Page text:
This week, Apple and issues of trust, LinkedIN leaks, spending money on ransomware, dead fingerprints, mysterious medical hacks, and hacking the Nintendo switch with no patches even possible? Jason Wood from Paladin Security joins us for expert commentary, and more on this episode of Hack Naked News!
- ‘iTunes Wi-Fi Sync’ Feature Could Let Attackers Hijack Your iPhone, iPad Remotely – Apple has a feature that allows you to sync your phone with your computer wirelessly, granting authentication only once while the phone is physically connected to a computer. So, if your phone is plugged into someone else’s computer, or someone gains control of your computer, they can access your phone and do bad things. For the record, this is kind of lame. However, I do believe the trust aspect is scary, such that an attacker in this scenario who gains access to your computer, also has access to your phone because your phone explcitly trusts your computer forever. Apple has put safeguads in place that will ask the phone user to enter a passcode.
- Google Project Zero pulls the rug out from under Microsoft (again)
- LinkedIn bug allowed data to be stolen from user profiles – LinkedIN has a feature that allows your data to be auto-filled, turns out there is a problem with that: LinkedIn only allows whitelisted domains to have this functionality, and LinkedIn has to approve each new domain. Right now, there are dozens of sites in the top 10,000 websites ranked by Alexa that have been whitelisted by LinkedIn, including Twitter, Microsoft, LinkedIn, and more. And XSS was found in one of the sites, which in turn allows attackers to steal some data.
- When you go to a security conference, and its mobile app leaks your data – This is a lesson in 3rd party vendor risk: A mobile application built by a third party for the RSA security conference in San Francisco this week was found to have a few security issues of its own—including hard-coded security keys and passwords that allowed a researcher to extract the conference’s attendee list. The conference organizers acknowledged the vulnerability on Twitter, but they say that only the first and last names of 114 attendees were exposed.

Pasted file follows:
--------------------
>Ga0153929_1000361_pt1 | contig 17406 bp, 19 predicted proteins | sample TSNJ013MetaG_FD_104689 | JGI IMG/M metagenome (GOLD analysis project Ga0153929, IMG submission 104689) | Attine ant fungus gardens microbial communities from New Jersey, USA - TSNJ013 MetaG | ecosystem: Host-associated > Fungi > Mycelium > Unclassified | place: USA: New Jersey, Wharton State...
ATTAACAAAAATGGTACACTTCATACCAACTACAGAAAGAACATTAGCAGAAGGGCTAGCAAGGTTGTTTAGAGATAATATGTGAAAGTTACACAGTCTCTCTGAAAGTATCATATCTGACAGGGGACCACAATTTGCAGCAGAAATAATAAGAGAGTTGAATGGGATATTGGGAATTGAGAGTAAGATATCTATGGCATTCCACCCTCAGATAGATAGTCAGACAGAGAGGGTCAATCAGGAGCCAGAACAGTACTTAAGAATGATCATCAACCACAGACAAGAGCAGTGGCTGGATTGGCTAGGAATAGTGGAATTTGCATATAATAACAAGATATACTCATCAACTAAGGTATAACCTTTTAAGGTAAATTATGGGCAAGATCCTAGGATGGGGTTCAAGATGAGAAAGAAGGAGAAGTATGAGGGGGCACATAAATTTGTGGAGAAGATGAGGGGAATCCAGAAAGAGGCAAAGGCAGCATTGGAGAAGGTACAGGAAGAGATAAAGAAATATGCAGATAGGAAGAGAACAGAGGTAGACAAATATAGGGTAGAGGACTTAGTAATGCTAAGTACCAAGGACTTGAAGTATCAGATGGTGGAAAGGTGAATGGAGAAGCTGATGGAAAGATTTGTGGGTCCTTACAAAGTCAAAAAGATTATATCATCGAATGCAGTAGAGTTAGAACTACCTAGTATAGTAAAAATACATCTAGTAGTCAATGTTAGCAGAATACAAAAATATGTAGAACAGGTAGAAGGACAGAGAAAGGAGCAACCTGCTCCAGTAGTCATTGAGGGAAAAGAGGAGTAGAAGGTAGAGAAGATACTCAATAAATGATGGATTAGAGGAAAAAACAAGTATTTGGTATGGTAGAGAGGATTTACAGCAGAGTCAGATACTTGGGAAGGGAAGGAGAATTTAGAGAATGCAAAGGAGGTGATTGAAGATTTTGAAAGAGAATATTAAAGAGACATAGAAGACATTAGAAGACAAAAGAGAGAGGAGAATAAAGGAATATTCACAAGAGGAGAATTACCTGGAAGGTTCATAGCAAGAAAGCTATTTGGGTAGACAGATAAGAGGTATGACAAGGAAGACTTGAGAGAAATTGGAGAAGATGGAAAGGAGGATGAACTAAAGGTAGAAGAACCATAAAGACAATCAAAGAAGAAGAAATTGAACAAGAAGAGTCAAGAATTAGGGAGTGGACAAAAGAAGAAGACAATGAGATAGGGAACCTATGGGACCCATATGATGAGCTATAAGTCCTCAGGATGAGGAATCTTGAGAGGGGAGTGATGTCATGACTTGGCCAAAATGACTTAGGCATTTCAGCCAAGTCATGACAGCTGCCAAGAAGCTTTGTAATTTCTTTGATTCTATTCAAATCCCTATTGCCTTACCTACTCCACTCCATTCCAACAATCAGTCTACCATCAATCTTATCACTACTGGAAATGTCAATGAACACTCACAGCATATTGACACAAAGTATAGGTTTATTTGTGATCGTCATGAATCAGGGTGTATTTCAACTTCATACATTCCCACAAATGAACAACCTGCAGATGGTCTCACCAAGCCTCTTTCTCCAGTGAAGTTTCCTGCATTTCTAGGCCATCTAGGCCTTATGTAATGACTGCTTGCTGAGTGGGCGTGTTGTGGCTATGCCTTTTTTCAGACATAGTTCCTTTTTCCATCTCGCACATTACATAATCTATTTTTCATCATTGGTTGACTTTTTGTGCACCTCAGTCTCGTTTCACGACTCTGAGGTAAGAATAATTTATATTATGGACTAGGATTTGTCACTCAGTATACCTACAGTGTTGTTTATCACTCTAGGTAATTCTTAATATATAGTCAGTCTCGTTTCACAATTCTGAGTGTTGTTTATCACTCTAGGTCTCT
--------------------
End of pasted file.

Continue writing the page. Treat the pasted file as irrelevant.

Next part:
- After ransomware attack, Atlanta spent 50 times more than the ransom demand – Atlanta is setting aside more than $2.6 million on recovery efforts stemming from a ransomware attack, which crippled a sizable part of the city’s online services. I know what you’re thinking, that’s a lot more than the ransom. However, you can’t pay the ransom for a lot of reasons, including 1) paying the ransom may not decrypt your systems 2) you can pay the ransom once, but the attackers may come back and perform the attack all over again and demand more money, because, well, you paid once, maybe you will pay again.
- Police try to unlock phone at funeral home – Linus Phillip, 30, was killed while trying to escape from police at a petrol station in Largo on 23 March. After his body was released to the Sylvan Abbey Funeral Home, his family say, two police officers tried to use his finger to unlock his mobile phone.Question, did they have a warrant? Do they need a warrant? Do they need special permission to access a dead person’s finger? All great questions for a lawyer…
- Windows-powered medical scanners are being hit by healthcare hackers – Symantec reports X-Ray and MRI machines are being hacked, but no one knows why? What’s confusing the security professionals, however, is that the attacks don’t appear to have a clear purpose. While they seem to use phishing emails as an attack vector — a common method for many malware types — they don’t seem to share many characteristics with more traditional digital assaults. No data appears to have been stolen, no ransoms are being demanded, and the systems aren’t left running cryptominers.